Title:
Synthetic resinous compositions
United States Patent 2373527


Abstract:
This invention relates to synthetic resinous or resin-forming compositions derived from partial esters of alpha-unsaturated polycarboxylic acids and to a process of preparing them. It is concerned particularly with the preparation of resinous reaction products of the above type capable of polymerizing...



Inventors:
Agens, Maynard C.
Application Number:
US42290541A
Publication Date:
04/10/1945
Filing Date:
12/13/1941
Assignee:
GEN ELECTRIC
Primary Class:
Other Classes:
260/DIG.28, 525/38, 525/57, 525/58, 525/167, 525/437, 525/445, 525/447, 525/518, 528/288, 528/306, 560/205, 560/224
International Classes:
C08G63/52
View Patent Images:



Description:

This invention relates to synthetic resinous or resin-forming compositions derived from partial esters of alpha-unsaturated polycarboxylic acids and to a process of preparing them. It is concerned particularly with the preparation of resinous reaction products of the above type capable of polymerizing to an insoluble, infusible state.

An object of the present invention is to produce novel resinous materials which can be used in the preparation of coating, impregnating, and molding compositions and which comprise alcoholpolybasic acid esterification products capable of being more readily hardened by oxidation or polymerization due to the presence of terminal double bonded groups (CHI=C- groups) in the esterifled product.

Another object of the invention is to provide a novel method for introducing vinyl groups into the condensation reaction products of alcohols and alpha-unsaturated polybasic acids.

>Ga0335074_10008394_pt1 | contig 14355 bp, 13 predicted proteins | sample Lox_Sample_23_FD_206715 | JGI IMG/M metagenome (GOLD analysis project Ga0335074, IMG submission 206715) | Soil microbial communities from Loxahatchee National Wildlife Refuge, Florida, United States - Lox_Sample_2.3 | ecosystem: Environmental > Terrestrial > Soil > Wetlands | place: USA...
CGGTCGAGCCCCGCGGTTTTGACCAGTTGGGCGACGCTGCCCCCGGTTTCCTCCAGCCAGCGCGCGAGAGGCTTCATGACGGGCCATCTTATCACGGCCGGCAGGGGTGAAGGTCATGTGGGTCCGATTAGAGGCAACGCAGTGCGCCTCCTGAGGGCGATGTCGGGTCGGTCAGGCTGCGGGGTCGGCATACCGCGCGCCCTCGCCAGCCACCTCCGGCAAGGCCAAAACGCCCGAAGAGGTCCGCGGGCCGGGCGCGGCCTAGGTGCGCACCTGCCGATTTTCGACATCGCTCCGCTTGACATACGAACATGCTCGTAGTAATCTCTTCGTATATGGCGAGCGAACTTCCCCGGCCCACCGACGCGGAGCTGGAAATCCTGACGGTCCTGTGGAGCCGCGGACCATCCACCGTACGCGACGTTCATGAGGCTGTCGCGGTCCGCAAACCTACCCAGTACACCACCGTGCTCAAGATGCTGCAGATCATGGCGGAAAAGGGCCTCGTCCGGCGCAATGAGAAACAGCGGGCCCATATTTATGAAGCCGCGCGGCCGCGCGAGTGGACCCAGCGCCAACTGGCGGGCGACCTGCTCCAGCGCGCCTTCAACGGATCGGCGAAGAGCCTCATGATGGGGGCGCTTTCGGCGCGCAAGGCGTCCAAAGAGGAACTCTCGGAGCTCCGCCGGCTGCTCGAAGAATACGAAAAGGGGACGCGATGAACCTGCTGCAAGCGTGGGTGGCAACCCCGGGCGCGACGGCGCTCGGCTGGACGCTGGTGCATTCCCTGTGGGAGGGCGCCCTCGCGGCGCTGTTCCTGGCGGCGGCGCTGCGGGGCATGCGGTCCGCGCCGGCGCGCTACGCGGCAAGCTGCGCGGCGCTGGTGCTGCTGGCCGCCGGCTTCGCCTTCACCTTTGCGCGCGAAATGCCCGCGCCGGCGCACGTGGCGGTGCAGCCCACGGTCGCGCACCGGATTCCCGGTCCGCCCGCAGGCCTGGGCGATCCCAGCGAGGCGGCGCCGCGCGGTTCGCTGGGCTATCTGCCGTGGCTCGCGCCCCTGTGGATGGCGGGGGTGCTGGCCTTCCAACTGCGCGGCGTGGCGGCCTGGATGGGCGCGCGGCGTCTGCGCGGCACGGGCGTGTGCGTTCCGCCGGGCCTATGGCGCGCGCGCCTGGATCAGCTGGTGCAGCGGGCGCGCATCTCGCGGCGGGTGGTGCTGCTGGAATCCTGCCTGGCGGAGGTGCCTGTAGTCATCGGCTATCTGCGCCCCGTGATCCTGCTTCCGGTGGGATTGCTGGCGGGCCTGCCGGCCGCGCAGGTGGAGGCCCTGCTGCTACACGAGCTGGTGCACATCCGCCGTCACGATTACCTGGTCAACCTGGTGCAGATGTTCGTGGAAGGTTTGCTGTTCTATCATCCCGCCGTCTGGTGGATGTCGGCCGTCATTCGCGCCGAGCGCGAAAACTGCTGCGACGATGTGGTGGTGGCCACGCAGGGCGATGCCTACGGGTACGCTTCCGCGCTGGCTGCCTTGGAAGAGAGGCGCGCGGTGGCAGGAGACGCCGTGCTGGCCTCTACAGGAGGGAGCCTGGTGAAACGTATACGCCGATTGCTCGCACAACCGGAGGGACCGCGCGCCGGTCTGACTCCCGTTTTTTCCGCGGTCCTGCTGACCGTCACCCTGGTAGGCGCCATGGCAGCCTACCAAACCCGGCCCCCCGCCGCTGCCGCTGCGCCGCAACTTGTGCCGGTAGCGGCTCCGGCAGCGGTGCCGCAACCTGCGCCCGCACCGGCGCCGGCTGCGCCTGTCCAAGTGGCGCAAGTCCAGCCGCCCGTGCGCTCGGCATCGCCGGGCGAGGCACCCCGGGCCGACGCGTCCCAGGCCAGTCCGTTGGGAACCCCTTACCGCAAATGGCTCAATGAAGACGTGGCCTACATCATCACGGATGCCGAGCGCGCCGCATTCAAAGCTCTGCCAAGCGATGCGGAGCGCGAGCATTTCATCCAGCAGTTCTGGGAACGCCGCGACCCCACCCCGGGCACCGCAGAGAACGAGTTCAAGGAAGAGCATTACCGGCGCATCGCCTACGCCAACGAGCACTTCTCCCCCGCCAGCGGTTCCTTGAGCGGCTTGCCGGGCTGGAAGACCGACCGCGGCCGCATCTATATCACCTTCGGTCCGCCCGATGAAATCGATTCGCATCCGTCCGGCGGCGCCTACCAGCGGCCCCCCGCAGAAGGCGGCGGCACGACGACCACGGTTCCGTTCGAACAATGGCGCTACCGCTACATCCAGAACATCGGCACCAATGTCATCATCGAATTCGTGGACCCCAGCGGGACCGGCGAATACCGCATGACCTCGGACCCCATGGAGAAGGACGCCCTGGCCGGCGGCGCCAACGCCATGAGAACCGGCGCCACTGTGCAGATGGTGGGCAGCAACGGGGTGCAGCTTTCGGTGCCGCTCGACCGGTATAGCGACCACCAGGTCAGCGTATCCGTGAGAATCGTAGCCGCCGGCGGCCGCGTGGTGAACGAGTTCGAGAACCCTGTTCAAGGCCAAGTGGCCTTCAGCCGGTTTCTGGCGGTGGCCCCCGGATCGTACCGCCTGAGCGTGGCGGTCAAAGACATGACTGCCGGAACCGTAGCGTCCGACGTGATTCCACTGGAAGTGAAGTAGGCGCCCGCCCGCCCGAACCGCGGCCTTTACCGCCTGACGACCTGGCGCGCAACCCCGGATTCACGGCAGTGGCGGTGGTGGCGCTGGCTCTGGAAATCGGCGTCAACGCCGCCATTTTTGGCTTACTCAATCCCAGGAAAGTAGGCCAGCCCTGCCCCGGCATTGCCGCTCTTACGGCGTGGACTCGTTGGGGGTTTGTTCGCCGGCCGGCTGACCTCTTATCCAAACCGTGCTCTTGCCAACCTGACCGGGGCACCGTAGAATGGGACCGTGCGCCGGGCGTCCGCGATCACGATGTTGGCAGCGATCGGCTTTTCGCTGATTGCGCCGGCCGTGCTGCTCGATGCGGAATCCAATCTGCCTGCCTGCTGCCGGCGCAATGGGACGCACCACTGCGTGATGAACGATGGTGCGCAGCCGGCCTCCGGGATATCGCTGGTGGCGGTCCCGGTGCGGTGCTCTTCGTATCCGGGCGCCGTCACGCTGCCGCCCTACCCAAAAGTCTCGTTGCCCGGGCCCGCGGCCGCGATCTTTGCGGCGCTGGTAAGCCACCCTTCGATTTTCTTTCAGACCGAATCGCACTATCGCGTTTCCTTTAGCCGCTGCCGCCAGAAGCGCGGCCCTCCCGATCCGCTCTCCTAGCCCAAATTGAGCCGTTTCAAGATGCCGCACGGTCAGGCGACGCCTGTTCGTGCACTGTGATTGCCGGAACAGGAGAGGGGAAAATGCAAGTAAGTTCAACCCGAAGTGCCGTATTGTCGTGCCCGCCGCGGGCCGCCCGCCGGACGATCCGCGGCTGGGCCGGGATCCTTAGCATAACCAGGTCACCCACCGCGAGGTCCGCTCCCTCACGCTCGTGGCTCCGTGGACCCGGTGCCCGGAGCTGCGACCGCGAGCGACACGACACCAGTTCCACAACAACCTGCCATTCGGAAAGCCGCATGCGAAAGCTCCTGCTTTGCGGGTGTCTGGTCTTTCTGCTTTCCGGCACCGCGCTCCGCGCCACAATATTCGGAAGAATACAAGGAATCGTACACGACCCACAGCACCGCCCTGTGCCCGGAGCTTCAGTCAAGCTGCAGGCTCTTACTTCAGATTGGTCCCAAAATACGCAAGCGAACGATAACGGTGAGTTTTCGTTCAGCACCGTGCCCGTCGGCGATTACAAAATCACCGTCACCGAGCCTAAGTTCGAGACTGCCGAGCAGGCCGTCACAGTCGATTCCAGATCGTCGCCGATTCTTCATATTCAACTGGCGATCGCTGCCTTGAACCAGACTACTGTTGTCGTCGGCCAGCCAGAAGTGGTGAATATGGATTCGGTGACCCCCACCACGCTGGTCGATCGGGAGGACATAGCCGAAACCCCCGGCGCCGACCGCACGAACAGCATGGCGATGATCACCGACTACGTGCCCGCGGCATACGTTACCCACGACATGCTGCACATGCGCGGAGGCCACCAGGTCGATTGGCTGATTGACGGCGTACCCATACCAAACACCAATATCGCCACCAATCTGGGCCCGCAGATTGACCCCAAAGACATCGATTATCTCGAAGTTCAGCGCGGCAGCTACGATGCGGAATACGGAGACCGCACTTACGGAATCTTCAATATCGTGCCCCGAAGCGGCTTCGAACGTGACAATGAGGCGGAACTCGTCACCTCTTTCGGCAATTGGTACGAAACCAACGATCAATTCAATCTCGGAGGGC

Other objects of my invention will become apparent from the following description of my invention.

The present invention is based on my discovery that when certain alpha-unsaturated acids such as maleic acid, or the mono-esteriflcation reaction products of alcohols and these alphaunsaturated polybasic acids are treated with cyclic amines selected from the group consisting of pyridine and its homologues and hydrocarbon derivatives, i. e., quinoline, nicotine, piperidine, etc., large quantities of carbon dioxide are given off with the resultant formation of decarboxylated resinous masses which are much more readily hardened by polymerization or oxidation and hence are faster air-drying than are the ordinary alpha-unsaturated polybasic acid esterification products.

Any of the mono- or poly-hydric alcohols used in resin manufacture may be employed in the practice of my invention including the saturated monohydric alcohols such as methyl, ethyl, propyl, butyl, etc., alcohols, the dihydric alcohols such as ethylene glycol, propylene glycol, butylene glycol, diethylene glycol, etc., the trihydric alcohols such as glycerine, etc., or mixtures of two or more of these alcohols.